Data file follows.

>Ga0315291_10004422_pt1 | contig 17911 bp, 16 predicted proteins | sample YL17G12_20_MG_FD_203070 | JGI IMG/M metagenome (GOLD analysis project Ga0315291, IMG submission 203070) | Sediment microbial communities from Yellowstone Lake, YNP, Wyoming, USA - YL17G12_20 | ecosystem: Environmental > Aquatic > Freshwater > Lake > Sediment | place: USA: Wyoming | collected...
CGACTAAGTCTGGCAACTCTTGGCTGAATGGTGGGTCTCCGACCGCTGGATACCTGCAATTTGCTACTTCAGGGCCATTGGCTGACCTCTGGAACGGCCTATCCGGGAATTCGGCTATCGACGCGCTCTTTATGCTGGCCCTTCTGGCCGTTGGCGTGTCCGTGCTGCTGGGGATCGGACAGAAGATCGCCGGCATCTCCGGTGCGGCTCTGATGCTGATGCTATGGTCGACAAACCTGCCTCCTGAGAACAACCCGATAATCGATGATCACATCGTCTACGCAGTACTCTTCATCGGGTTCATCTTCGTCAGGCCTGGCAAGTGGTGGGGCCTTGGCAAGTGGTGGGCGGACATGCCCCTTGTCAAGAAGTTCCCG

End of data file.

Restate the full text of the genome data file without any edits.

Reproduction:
>Ga0315291_10004422_pt1 | contig 17911 bp, 16 predicted proteins | sample YL17G12_20_MG_FD_203070 | JGI IMG/M metagenome (GOLD analysis project Ga0315291, IMG submission 203070) | Sediment microbial communities from Yellowstone Lake, YNP, Wyoming, USA - YL17G12_20 | ecosystem: Environmental > Aquatic > Freshwater > Lake > Sediment | place: USA: Wyoming | collected...
CGACTAAGTCTGGCAACTCTTGGCTGAATGGTGGGTCTCCGACCGCTGGATACCTGCAATTTGCTACTTCAGGGCCATTGGCTGACCTCTGGAACGGCCTATCCGGGAATTCGGCTATCGACGCGCTCTTTATGCTGGCCCTTCTGGCCGTTGGCGTGTCCGTGCTGCTGGGGATCGGACAGAAGATCGCCGGCATCTCCGGTGCGGCTCTGATGCTGATGCTATGGTCGACAAACCTGCCTCCTGAGAACAACCCGATAATCGATGATCACATCGTCTACGCAGTACTCTTCATCGGGTTCATCTTCGTCAGGCCTGGCAAGTGGTGGGGCCTTGGCAAGTGGTGGGCGGACATGCCCCTTGTCAAGAAGTTCCCG